DNA vaccine using hemagglutinating virus of Japan-liposome encapsulating combination encoding mycobacterial heat shock protein 65 and interleukin-12 confers protection against Mycobacterium tuberculosis by T cell activation
Yoshida, S.; Tanaka, T.; Kita, Y.; Kuwayama, S.; Kanamaru, N.; Muraki, Y.; Hashimoto, S.; Inoue, Y.; Sakatani, M.; Kobayashi, E.; Kaneda, Y.; Okada, M.
Vaccine 24(8): 1191-1204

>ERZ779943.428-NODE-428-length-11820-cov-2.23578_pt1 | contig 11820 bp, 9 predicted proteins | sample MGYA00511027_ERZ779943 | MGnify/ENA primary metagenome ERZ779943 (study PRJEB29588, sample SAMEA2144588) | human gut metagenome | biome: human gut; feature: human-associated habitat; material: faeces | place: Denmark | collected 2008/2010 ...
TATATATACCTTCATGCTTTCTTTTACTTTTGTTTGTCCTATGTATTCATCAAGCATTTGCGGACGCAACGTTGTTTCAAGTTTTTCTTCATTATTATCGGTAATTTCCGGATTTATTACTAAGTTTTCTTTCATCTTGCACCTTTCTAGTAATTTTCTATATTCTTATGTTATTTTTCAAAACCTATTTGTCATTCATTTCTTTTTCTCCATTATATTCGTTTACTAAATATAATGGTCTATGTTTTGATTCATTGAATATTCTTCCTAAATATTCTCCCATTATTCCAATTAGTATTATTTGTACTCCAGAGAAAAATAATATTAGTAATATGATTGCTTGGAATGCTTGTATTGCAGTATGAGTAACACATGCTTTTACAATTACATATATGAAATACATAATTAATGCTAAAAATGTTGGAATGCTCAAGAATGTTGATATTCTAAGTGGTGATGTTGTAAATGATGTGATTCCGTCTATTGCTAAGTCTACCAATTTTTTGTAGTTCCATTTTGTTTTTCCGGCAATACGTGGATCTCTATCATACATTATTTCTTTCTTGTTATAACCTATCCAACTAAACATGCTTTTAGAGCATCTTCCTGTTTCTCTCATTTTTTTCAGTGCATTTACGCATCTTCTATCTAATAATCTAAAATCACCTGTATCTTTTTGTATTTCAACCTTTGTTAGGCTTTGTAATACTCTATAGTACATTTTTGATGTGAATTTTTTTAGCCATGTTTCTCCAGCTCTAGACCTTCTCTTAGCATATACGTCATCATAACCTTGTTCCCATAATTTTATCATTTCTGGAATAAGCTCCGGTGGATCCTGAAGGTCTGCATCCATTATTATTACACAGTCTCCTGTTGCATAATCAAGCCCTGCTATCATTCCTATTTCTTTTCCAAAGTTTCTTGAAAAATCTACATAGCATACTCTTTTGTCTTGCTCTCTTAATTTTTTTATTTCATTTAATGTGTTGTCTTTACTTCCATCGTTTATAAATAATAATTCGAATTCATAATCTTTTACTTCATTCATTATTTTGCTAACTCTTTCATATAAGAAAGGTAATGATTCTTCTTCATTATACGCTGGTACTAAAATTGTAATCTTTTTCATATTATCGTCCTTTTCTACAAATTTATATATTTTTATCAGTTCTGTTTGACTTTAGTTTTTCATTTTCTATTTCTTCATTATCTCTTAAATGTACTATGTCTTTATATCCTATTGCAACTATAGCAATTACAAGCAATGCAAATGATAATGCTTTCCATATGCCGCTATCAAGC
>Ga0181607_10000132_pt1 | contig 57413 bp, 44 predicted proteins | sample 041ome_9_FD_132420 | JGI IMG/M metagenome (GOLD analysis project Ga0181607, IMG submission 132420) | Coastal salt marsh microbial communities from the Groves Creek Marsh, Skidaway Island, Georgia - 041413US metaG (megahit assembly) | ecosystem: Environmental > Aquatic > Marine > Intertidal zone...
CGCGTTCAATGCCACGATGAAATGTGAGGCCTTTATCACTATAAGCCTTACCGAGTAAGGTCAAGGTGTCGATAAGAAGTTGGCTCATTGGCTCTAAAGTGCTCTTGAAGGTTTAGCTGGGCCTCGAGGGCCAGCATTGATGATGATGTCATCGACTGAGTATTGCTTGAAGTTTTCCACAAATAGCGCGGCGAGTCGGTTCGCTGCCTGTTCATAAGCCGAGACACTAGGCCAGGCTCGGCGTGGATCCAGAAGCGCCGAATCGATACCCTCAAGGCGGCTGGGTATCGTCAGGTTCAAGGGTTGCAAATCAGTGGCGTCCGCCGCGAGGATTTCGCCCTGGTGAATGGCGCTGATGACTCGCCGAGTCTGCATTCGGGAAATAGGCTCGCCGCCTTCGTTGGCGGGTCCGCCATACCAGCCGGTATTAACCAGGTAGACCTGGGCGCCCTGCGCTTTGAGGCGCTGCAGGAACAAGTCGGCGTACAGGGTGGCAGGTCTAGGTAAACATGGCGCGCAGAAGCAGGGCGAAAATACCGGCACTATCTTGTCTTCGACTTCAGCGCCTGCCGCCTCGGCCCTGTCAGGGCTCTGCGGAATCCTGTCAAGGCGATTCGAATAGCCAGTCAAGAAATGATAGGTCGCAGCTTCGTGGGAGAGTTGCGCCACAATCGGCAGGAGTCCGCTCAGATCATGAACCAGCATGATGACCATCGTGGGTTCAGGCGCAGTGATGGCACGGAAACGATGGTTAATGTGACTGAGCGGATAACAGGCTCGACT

We investigated the immunogenicity and protective efficacy of DNA vaccine combinations expressing mycobacterial heat shock protein 65 (Hsp65) and interleukin-12 (IL-12) using gene gun bombardment and the hemagglutinating virus of Japan (HVJ)-liposome method. A mouse IL-12 expression vector (mIL-12 DNA) encoding single-chain IL-12 proteins comprised of p40 and p35 subunits were constructed. In a mouse model, a single gene gun vaccination with the combination of Hsp65 DNA and mIL-12 DNA provided a remarkably high degree of protection against challenge with virulent Mycobacterium tuberculosis; bacterial numbers were 100-fold lower in the lungs compared to BCG-vaccinated mice. To explore the clinical use of the DNA vaccines, we evaluated HVJ-liposome encapsulated Hsp65 DNA and mIL-12DNA (Hsp65 + mIL-12/HVJ). The HVJ-liposome method improved the protective efficacy of the Hsp65 DNA vaccine compared to gene gun vaccination. Hsp65 + mIL-12/HVJ induced CD8+ cytotoxic T lymphocyte activity against Hsp65 antigen. Most importantly, Hsp65+mIL-12/HVJ vaccination resulted in a greater degree of protection than that evoked by BCG. This protective efficacy was associated with the emergence of IFN-gamma-secreting T cells and activation of proliferative T cells and cytokines (IFN-gamma and IL-2) production upon stimulation with Hsp65 and antigens from M. tuberculosis. These results suggest that Hsp65 + IL-12/HVJ could be a promising candidate for a new tuberculosis DNA vaccine, which is superior to BCG vaccine.